Example, I end up having 3 symbols for toilets, one for each possible instance "new', 'existing', and 'demolition". Add a fourth if you get into future. 

of course I need to have more than one type of toilet symbol.

I also have a plumbing class for each Instance, AN-Plumbing, AE-Plumbing, AD-Plumbing (black lines, gray lines, red dashed lines set in the attributes)

Every thing I do is multiplied by 3.  Its crazy but everything is controlled and constant.

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Funny we seem to be moving in tandem - nice to know there are others out there grappling with the same stuff. Exactly what this forum is for!

 

25 minutes ago, Matt Hall said:

This is a off topic but I am interested in how you work with "new", "existing" and "demolition".

Example, I end up having 3 symbols for toilets, one for each possible instance "new', 'existing', and 'demolition". Add a fourth if you get into future.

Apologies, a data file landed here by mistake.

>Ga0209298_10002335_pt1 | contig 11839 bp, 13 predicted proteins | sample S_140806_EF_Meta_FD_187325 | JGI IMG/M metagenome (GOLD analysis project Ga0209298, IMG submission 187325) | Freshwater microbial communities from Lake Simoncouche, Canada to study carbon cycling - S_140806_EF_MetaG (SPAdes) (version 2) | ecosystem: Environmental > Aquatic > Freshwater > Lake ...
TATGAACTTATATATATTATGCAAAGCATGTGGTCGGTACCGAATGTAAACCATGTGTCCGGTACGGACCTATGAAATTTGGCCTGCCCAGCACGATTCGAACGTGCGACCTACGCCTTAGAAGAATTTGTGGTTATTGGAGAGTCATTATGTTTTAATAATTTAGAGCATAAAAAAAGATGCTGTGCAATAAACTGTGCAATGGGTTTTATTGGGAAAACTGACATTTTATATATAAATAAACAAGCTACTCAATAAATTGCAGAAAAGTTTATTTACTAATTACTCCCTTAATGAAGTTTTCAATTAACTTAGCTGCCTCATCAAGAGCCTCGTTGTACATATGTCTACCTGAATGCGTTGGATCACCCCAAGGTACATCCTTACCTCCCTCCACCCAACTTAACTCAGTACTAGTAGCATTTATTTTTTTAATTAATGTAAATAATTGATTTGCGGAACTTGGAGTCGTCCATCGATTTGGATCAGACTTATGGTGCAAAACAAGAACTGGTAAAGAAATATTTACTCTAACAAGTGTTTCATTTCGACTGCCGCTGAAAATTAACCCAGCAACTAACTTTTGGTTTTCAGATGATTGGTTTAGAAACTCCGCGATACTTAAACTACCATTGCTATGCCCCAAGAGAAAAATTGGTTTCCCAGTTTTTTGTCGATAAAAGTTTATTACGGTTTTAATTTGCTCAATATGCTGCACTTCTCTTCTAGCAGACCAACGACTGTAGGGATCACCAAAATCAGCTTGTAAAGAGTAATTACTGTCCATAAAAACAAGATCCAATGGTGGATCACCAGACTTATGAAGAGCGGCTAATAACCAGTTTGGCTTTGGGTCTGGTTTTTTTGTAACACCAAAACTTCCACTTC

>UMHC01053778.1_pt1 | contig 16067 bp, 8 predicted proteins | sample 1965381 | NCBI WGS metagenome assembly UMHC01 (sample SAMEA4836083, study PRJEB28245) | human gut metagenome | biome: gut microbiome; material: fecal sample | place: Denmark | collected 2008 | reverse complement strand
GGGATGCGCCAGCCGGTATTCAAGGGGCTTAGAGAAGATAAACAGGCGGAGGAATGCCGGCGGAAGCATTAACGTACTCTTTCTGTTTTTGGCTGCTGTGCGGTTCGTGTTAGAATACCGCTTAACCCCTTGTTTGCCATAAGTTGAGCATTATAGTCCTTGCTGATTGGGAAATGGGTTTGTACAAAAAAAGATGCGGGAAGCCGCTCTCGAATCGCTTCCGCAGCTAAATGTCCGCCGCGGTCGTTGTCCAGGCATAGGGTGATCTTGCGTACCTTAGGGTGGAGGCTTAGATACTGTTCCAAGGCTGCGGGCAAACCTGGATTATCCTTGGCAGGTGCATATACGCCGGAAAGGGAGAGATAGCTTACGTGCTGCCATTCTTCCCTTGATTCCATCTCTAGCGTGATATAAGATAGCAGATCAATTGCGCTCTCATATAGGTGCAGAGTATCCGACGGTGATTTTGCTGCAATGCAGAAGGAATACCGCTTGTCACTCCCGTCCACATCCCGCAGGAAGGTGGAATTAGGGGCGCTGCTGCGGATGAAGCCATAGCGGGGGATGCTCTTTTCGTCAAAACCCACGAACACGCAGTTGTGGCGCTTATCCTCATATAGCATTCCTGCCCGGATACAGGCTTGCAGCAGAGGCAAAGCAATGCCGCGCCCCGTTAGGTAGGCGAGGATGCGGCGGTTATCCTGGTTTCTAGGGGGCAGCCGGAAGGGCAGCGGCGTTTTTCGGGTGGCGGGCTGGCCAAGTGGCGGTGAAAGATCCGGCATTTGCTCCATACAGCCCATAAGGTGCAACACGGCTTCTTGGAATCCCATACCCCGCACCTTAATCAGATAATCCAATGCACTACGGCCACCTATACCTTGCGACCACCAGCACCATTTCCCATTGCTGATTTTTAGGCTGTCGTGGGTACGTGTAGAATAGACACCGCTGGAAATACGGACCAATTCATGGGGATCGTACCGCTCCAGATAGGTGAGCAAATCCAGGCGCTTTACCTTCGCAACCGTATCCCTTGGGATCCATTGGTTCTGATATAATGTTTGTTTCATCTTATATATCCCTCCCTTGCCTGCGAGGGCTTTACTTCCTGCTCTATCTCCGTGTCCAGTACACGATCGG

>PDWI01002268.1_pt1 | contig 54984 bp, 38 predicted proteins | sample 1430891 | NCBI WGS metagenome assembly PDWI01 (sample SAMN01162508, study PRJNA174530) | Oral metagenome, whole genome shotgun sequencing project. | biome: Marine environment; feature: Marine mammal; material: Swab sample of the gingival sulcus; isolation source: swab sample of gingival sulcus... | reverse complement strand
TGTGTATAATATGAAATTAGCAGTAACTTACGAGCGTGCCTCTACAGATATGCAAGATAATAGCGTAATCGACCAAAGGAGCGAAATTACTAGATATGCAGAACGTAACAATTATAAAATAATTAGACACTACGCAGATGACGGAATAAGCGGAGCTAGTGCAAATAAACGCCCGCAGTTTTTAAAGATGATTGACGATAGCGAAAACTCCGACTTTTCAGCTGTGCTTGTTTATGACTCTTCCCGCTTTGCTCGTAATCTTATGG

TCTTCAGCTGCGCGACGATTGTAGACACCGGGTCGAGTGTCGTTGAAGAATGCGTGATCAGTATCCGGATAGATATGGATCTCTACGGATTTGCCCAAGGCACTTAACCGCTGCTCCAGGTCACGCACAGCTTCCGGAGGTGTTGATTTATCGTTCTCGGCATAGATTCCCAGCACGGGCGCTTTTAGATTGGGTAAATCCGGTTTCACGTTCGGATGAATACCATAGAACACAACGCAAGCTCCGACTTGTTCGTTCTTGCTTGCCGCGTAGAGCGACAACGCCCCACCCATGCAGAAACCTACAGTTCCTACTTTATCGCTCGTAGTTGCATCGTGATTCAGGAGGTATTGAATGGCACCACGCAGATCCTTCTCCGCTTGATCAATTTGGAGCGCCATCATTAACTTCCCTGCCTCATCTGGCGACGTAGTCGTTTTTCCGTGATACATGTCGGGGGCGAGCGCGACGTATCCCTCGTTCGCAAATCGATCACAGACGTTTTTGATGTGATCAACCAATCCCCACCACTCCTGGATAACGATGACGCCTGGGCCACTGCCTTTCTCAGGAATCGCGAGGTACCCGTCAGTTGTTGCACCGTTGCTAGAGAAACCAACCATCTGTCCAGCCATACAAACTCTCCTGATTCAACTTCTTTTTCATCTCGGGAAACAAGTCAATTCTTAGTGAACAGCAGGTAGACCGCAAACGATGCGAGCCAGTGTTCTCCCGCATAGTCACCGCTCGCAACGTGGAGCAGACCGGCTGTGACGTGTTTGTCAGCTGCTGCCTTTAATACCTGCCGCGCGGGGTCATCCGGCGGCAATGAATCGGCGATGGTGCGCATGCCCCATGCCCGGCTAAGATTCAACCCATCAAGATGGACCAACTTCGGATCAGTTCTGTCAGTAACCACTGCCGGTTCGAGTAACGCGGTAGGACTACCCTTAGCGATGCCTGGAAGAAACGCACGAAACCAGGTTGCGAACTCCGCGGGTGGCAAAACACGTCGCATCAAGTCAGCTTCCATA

of course I need to have more than one type of toilet symbol.

I also have a plumbing class for each Instance, AN-Plumbing, AE-Plumbing, AD-Plumbing (black lines, gray lines, red dashed lines set in the attributes)

Every thing I do is multiplied by 3.  Its crazy but everything is controlled and constant.

 

We used to have separate classes for demo items but have moved away from that somewhat as it was getting a bit unwieldy. For our drawing set up we always maintain a complete "As Existing" model. A duplicate of this is created and is then changed into the "Proposed" Model". So we have two completely separate models. We do a really good initial site measure to try and get the existing model as accurate as possible prior to duplicating it.